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It was the Laughter It was the Laughter
by Dr. Lawrence Nannery
2018-08-10 08:00:43
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It was the Laughter

I

Laughingest man! – it wasn’t an act, it was desperation.
It was larger than yourself, little man.
They all said you’d come to an end with it some day, kill yourself with it:
the veins standing out in your temples, ready to burst,
That cackle, those whoops, sweat dripping off your face.

Laughter as expostulation: Jesus, Mary and Joseph! Moider in da foist!
Where did all this stuff come from?
You were such a small man, after all, with not much reason to laugh.
But you blew us all out of the water with it, and then,
when you got somebody going, you’d go after them
and keep going until they near to died from it.

nana01_400You were an anarchy, and sometimes the very devil.
You gambled away all your money, and always spent your winnings right away,
for fear it might be put to good use.
On your tab drinks were always for everybody.
And singing – you could actually sing, carry the tune,
but only those old sentimental things and only if they forced you.

There were no jokes, only stories made up as you went along,
you would roar, rip-roaring down droll curves in all your stories.
These overarched the drinking and the smoking and the shouting and the cursing.
The maniacal joy, the mirth marked you, made you stand tall:
mirth as an attitude; as a weapon; as an escape.

Oh God (they’d say), help me! He’s got me on the floor now.
See that purple face coming at me again? You know what that means!
Oh, no, please no! Not another one! It’ll kill me for sure!
The poor guy driving the limo in pop’s funeral cortege, you got to him.
He had to pull off to the side of the road and dry his tears out
lest we all get killed on the way to the cemetery.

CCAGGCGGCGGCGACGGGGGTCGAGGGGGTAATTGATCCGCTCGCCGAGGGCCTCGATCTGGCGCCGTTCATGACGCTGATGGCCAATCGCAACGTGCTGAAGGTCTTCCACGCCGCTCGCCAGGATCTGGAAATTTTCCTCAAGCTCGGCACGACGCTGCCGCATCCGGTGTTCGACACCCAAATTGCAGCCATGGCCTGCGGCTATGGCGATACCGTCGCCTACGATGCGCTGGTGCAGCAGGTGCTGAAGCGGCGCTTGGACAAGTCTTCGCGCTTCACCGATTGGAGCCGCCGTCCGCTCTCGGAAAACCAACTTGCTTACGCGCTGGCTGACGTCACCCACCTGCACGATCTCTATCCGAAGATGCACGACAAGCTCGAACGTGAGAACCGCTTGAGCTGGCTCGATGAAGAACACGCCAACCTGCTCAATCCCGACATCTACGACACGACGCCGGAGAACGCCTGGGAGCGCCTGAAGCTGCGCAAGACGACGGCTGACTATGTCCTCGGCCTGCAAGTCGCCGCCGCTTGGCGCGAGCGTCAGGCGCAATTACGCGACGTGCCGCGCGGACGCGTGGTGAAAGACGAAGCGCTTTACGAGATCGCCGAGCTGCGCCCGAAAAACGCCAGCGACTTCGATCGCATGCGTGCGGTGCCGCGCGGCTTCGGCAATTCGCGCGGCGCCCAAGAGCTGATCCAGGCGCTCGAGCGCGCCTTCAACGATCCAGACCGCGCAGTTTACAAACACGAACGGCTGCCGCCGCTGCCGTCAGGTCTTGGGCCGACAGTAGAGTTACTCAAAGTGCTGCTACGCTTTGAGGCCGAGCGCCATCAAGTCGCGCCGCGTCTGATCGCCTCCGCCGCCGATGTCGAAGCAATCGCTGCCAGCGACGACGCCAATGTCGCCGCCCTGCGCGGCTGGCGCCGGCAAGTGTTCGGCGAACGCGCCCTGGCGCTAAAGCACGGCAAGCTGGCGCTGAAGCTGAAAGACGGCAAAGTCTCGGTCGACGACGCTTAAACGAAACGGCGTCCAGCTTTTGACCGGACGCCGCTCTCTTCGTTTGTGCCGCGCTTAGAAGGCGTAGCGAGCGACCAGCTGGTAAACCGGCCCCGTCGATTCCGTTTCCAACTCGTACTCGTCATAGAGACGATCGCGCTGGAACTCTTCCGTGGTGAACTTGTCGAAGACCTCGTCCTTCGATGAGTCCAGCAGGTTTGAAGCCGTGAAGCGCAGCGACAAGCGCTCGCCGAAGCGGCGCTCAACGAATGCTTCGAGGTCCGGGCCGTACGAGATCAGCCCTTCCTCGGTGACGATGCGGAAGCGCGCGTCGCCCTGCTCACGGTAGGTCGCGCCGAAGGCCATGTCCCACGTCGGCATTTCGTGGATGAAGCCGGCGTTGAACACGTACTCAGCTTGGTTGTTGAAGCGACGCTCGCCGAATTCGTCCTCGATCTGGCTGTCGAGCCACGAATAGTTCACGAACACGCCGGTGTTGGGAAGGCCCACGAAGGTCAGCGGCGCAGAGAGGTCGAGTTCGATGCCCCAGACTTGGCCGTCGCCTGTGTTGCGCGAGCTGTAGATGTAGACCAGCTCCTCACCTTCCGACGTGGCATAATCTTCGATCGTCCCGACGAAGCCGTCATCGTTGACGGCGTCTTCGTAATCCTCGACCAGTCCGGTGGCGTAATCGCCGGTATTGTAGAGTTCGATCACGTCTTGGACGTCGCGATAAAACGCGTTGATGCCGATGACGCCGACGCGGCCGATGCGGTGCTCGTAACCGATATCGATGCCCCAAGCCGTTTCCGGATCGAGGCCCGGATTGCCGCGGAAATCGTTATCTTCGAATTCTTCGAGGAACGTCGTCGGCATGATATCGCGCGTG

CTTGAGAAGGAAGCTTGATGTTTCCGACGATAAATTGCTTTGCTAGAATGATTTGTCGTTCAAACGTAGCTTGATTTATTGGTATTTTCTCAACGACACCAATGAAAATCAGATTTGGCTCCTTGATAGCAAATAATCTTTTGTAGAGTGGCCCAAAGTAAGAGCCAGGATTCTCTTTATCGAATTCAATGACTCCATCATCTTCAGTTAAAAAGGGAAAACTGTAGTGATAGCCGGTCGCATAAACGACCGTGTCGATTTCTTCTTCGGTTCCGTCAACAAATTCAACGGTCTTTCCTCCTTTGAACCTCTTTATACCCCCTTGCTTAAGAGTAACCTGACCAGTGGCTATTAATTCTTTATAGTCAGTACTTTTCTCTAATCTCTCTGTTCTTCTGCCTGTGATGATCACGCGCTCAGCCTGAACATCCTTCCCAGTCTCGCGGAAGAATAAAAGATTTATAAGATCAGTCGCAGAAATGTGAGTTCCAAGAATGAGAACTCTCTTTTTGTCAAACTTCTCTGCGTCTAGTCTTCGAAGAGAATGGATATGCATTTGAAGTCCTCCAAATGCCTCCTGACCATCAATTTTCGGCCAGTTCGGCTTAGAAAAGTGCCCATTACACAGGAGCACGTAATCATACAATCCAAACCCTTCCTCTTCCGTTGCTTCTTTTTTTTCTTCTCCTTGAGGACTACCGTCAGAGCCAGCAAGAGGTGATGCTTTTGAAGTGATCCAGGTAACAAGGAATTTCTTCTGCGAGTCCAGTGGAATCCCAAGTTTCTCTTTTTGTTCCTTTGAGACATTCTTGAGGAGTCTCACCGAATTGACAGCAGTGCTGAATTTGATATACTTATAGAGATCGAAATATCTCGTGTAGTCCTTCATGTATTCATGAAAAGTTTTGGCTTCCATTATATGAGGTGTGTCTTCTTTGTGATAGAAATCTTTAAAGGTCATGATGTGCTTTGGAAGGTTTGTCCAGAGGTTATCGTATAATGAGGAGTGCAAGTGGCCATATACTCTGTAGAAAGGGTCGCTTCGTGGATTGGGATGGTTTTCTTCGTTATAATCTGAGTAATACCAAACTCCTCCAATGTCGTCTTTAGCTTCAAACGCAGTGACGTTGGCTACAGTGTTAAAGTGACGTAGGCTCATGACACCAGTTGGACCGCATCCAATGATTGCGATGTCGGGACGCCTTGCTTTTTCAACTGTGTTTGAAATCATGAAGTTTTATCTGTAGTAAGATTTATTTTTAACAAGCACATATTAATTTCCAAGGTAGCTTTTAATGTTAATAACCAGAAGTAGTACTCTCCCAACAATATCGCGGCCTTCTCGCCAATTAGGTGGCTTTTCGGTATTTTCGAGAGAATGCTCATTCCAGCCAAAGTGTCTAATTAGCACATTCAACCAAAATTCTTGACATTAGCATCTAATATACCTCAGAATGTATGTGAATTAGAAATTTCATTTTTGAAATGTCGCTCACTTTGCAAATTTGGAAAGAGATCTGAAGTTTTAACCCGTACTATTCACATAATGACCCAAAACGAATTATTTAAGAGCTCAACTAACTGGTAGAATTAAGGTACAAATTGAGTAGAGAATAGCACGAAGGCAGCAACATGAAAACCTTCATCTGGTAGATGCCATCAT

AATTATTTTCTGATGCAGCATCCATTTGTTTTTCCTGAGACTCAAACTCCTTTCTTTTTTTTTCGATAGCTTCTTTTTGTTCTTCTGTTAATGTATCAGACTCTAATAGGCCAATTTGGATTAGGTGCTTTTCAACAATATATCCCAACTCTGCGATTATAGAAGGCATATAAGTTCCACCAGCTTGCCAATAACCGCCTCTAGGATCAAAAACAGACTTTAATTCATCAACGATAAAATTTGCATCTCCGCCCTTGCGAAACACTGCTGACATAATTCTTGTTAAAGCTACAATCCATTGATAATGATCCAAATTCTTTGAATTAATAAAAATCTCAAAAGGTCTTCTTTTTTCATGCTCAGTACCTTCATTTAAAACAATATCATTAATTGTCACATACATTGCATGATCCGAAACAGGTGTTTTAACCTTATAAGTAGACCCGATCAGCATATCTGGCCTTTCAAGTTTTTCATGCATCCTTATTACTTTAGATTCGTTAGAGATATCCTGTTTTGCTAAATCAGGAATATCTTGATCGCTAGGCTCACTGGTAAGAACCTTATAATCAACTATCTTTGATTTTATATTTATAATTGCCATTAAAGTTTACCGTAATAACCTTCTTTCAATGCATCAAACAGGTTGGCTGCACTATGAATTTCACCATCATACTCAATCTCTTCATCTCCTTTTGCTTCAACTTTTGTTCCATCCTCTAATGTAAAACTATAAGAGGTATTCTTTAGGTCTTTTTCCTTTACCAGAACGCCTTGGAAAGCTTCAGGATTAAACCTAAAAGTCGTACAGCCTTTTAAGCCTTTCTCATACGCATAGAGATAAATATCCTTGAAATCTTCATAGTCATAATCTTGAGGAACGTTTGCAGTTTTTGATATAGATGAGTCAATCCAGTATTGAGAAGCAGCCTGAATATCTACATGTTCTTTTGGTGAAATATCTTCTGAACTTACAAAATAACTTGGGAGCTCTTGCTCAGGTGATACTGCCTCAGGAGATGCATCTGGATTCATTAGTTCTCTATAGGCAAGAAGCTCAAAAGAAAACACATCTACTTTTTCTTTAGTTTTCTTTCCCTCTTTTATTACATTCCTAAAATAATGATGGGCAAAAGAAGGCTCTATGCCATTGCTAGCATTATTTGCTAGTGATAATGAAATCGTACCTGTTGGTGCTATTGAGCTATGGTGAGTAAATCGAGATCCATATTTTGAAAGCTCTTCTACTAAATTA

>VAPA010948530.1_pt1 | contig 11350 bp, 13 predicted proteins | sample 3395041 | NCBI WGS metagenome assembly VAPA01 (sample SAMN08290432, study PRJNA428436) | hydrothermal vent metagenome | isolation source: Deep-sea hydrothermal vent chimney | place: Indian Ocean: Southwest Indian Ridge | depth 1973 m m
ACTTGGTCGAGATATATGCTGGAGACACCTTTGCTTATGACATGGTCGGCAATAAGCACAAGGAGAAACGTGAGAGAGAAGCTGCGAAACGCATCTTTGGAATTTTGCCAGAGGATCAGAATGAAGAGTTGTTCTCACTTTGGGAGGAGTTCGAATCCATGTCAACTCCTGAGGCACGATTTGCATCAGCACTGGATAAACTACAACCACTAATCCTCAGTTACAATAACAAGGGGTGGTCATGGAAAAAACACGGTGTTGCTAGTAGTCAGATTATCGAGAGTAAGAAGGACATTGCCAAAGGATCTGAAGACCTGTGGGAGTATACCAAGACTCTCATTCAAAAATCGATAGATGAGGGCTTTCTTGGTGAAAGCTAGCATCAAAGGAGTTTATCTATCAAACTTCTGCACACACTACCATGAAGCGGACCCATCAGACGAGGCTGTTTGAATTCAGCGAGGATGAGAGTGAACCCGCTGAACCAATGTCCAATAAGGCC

You made it all up as you went along, the way your life went too.
You didn’t even seem to know where you were going with it,
or that you were doing it, until you had done it.
When you and O’Brian got on the morning bus it was moider in the foist for sure!
Hold my sides, they hurt! Oh, I cannot get up!
Now my throat hurts – my throat! – from laughing.
I cannot walk! Carry me outta here before they put an end to me!

II

Mother-lover, runt of the litter, small man with small dreams,
self-hater and hater of anyone that reminded you to you,
a live wire, a pursuer of women, but taken in by a woman twice your age,
a woman who could have been your mother, which was all you wanted.

Though at all times you were horny, at least publicly,
and often pretended to be drunk, at least publicly,
still you worked hard all your life, and held conventional views,
were competent, punctual, obedient, earning not one but two pensions.
(Not great feat: you didn’t know what else to do with yourself.)

III

But in your own eyes you never counted for anything.
Half the time cast amid people who would never care about the laughter,
half the time doing errands for everyone, even embarrassing things.

Here you are, the little scurrying guy,
scooting along, clearing up one disaster after another.